The understanding derived from the original project in the process control and optimisation strand [3.1] was capitalised on allowing Datapaq to deliver novel products to the electronics- manufacturing sector. They state: "The technical advantage that we gained from working in partnership with Loughborough University has enabled us to maintain our market leadership position in Europe particularly in Germany and France. In these developed markets the end users need the benefit afforded by working with a solution that maximizes production efficiency to be able to compete with competitors from lower wage cost economies." [5.2] The impact from our research in developing the ROS product has clearly generated both commercial benefits for the company concerned and has been economically beneficial in terms of contributing to its market position.

Example 2

Specifications and involvement with our research partner Maya Heat Transfer Technologies [5.3], led to new solver capabilities, based on research in s3 [3.1 & 3.2]. These capabilities are:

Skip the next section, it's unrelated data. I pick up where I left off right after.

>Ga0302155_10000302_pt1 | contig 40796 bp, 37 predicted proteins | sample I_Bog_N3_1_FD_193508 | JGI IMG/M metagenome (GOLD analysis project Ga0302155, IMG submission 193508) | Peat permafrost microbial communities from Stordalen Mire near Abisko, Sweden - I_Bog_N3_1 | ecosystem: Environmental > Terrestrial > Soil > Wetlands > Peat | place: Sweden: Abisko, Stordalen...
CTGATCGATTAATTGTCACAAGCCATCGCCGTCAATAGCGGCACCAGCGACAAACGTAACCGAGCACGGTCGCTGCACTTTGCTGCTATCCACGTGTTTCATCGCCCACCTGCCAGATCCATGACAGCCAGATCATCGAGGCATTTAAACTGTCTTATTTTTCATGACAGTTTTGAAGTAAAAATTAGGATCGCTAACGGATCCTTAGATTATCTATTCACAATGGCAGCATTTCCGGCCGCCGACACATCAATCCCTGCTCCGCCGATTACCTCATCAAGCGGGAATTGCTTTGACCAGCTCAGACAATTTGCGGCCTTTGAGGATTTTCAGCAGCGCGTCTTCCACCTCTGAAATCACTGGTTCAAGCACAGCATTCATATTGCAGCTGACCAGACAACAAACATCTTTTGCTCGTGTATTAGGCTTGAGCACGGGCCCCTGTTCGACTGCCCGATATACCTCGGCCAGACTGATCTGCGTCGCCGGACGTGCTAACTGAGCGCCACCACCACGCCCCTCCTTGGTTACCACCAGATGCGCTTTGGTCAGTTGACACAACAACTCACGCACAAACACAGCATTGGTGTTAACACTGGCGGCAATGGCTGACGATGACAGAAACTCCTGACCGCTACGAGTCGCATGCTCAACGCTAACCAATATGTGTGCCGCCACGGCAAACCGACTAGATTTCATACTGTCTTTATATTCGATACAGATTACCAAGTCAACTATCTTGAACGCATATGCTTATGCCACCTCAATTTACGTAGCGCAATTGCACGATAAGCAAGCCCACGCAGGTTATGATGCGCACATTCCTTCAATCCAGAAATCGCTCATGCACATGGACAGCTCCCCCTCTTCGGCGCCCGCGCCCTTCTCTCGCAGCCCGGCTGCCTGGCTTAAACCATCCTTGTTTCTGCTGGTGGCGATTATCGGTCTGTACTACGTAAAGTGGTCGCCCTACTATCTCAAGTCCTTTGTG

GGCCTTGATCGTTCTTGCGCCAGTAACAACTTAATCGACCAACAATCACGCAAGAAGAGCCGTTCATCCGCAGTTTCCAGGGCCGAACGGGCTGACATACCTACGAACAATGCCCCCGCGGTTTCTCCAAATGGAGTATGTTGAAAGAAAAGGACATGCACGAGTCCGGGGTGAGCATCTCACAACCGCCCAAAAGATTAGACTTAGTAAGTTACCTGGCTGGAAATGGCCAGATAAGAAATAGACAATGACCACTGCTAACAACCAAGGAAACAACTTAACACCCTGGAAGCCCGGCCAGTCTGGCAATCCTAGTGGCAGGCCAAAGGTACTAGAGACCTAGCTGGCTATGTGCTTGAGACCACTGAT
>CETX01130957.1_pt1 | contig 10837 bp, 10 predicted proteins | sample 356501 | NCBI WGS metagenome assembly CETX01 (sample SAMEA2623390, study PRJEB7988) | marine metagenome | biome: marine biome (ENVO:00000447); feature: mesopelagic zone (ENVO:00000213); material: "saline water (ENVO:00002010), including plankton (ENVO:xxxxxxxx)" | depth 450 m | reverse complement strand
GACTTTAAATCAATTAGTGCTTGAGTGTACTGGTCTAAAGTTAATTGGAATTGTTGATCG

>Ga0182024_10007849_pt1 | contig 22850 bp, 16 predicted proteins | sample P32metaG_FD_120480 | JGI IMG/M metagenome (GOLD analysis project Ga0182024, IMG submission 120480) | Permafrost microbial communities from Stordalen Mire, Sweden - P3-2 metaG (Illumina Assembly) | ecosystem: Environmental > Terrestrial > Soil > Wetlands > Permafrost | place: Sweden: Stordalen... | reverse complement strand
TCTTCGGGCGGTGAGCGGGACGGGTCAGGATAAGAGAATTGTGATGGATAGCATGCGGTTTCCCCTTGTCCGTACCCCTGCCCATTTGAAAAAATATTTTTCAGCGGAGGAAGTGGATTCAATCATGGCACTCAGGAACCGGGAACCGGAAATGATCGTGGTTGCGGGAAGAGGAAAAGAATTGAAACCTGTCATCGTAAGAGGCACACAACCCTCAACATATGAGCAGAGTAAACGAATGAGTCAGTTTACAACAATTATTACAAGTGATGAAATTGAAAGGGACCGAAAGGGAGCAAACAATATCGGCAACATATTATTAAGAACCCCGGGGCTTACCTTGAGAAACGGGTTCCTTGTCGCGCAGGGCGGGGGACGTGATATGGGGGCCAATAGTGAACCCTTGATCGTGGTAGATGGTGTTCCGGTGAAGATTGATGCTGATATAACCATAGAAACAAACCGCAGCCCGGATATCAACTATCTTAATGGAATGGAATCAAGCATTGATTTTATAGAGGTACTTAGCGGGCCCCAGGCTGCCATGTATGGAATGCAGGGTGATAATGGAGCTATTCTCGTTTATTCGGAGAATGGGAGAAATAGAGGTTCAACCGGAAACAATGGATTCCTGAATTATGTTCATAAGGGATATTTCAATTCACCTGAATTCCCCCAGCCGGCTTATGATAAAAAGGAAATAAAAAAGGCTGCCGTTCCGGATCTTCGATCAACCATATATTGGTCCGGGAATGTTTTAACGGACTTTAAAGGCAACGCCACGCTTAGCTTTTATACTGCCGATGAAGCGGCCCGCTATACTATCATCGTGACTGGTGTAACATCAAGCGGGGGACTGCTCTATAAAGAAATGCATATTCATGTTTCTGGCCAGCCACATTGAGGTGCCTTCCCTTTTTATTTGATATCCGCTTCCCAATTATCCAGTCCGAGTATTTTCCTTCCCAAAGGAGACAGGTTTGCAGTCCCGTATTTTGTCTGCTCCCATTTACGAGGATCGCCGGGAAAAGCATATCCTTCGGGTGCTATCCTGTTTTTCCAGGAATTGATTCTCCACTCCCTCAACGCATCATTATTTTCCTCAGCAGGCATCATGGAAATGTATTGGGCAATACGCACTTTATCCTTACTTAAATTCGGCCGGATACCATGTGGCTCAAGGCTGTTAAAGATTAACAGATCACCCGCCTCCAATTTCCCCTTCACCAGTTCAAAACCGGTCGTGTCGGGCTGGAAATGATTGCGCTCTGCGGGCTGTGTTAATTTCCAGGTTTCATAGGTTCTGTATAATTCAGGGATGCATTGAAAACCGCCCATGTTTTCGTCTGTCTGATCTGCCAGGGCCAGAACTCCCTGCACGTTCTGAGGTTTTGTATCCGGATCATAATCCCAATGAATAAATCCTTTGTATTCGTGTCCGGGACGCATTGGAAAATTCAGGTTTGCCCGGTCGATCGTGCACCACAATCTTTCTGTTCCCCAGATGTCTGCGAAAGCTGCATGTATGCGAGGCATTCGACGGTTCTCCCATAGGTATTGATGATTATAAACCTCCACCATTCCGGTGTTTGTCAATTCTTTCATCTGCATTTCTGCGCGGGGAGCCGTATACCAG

(a) automated FE model building direct from electronics CAD. Maya state: "This demonstrated the feasibility and time savings associated with this approach. Maya then worked with its business partner (now Siemens PLM) to incorporate this technology into the finite element pre- processing environment as a new FE model creation method. The technology was successfully developed and delivered to customers worldwide. It has found application in other areas of thermal analysis including spacecraft and automobiles. In the latest generation of software (NX CAE) the technology has been extended to provide direct creation of an FE mesh from the PCB definition. This has removed the need to create a mesh for the PCB and for each component type." [5.3]

(b) a technique to define physical movement during a thermal simulation, for which Maya state: "modeling of motion, was added to the thermal solver with enhancements to the UI to allow definition of the motion. Again, the technology has been delivered to customers worldwide and has been used in other industries. As well as modeling PCB's in reflow ovens the technology has been used to model other manufacturing processes, sun tracking antennas and various spacecraft mechanisms." [5.3]

Maya's business partner has several hundred active licenses for software containing these capabilities.

Sources to corroborate the impact

The following sources can be made available at request:


[5.2] Supporting Letter, Datapaq Ltd, UK

[5.3] Supporting Letter, Vice-President, Maya Heat Transfer Technologies, Montreal, Canada.